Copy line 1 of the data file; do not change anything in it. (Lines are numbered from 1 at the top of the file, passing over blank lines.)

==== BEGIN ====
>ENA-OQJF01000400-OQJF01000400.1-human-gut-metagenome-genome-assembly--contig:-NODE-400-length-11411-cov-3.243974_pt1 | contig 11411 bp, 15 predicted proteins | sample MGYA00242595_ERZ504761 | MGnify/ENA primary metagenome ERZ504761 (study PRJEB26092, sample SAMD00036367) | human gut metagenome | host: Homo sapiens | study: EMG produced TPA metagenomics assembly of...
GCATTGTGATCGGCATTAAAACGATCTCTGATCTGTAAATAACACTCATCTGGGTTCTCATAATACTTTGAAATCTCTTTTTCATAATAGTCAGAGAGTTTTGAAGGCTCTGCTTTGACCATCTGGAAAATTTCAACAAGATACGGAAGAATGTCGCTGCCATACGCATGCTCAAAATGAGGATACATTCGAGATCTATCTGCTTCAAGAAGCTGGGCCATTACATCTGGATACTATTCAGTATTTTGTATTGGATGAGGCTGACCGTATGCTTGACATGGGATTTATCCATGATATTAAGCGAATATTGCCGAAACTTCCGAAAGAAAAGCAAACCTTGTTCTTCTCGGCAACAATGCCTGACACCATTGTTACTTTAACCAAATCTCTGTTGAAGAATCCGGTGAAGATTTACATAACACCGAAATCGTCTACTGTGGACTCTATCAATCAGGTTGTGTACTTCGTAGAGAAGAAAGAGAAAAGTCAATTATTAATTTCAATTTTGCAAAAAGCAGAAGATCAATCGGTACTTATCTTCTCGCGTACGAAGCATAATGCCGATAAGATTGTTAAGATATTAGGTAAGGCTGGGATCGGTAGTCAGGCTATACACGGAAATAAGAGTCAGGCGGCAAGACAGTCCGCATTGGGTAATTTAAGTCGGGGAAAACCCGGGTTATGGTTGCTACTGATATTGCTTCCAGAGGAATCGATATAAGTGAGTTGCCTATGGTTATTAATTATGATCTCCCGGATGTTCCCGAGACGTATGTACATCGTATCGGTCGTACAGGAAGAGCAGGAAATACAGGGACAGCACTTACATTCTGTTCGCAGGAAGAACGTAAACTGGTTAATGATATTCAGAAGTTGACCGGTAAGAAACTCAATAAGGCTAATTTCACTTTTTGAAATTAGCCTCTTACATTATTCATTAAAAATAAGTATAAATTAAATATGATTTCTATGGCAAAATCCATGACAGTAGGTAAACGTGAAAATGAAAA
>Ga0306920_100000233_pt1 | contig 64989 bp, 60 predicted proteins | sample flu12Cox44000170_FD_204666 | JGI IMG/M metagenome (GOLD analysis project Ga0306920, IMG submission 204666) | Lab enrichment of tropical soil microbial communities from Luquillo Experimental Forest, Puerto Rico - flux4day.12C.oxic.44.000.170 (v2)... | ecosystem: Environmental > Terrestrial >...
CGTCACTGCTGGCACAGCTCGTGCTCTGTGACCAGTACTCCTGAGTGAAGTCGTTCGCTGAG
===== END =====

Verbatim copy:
>ENA-OQJF01000400-OQJF01000400.1-human-gut-metagenome-genome-assembly--contig:-NODE-400-length-11411-cov-3.243974_pt1 | contig 11411 bp, 15 predicted proteins | sample MGYA00242595_ERZ504761 | MGnify/ENA primary metagenome ERZ504761 (study PRJEB26092, sample SAMD00036367) | human gut metagenome | host: Homo sapiens | study: EMG produced TPA metagenomics assembly of...